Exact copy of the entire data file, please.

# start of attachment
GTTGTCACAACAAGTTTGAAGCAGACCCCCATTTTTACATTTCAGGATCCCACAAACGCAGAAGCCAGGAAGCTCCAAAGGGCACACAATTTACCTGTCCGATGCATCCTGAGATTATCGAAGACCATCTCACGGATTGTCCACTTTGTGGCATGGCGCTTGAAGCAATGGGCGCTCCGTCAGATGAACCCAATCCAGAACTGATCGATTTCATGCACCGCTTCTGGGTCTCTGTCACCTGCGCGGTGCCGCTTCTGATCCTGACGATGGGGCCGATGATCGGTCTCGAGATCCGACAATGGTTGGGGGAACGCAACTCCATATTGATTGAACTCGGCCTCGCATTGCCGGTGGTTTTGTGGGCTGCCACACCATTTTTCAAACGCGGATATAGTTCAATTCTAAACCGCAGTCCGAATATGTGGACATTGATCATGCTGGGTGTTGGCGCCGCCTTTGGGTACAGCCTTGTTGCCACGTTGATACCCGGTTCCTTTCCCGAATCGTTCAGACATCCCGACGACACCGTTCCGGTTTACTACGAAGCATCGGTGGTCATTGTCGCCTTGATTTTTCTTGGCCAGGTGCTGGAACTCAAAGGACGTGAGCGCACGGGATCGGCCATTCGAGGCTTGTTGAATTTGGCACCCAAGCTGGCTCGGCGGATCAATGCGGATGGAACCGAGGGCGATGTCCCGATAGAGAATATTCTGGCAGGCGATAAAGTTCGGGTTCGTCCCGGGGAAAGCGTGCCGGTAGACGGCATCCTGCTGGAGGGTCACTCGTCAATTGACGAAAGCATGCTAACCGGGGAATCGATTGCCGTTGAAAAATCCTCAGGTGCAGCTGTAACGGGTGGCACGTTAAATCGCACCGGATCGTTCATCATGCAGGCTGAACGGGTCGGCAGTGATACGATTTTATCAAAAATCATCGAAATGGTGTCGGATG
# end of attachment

GTTGTCACAACAAGTTTGAAGCAGACCCCCATTTTTACATTTCAGGATCCCACAAACGCAGAAGCCAGGAAGCTCCAAAGGGCACACAATTTACCTGTCCGATGCATCCTGAGATTATCGAAGACCATCTCACGGATTGTCCACTTTGTGGCATGGCGCTTGAAGCAATGGGCGCTCCGTCAGATGAACCCAATCCAGAACTGATCGATTTCATGCACCGCTTCTGGGTCTCTGTCACCTGCGCGGTGCCGCTTCTGATCCTGACGATGGGGCCGATGATCGGTCTCGAGATCCGACAATGGTTGGGGGAACGCAACTCCATATTGATTGAACTCGGCCTCGCATTGCCGGTGGTTTTGTGGGCTGCCACACCATTTTTCAAACGCGGATATAGTTCAATTCTAAACCGCAGTCCGAATATGTGGACATTGATCATGCTGGGTGTTGGCGCCGCCTTTGGGTACAGCCTTGTTGCCACGTTGATACCCGGTTCCTTTCCCGAATCGTTCAGACATCCCGACGACACCGTTCCGGTTTACTACGAAGCATCGGTGGTCATTGTCGCCTTGATTTTTCTTGGCCAGGTGCTGGAACTCAAAGGACGTGAGCGCACGGGATCGGCCATTCGAGGCTTGTTGAATTTGGCACCCAAGCTGGCTCGGCGGATCAATGCGGATGGAACCGAGGGCGATGTCCCGATAGAGAATATTCTGGCAGGCGATAAAGTTCGGGTTCGTCCCGGGGAAAGCGTGCCGGTAGACGGCATCCTGCTGGAGGGTCACTCGTCAATTGACGAAAGCATGCTAACCGGGGAATCGATTGCCGTTGAAAAATCCTCAGGTGCAGCTGTAACGGGTGGCACGTTAAATCGCACCGGATCGTTCATCATGCAGGCTGAACGGGTCGGCAGTGATACGATTTTATCAAAAATCATCGAAATGGTGTCGGATG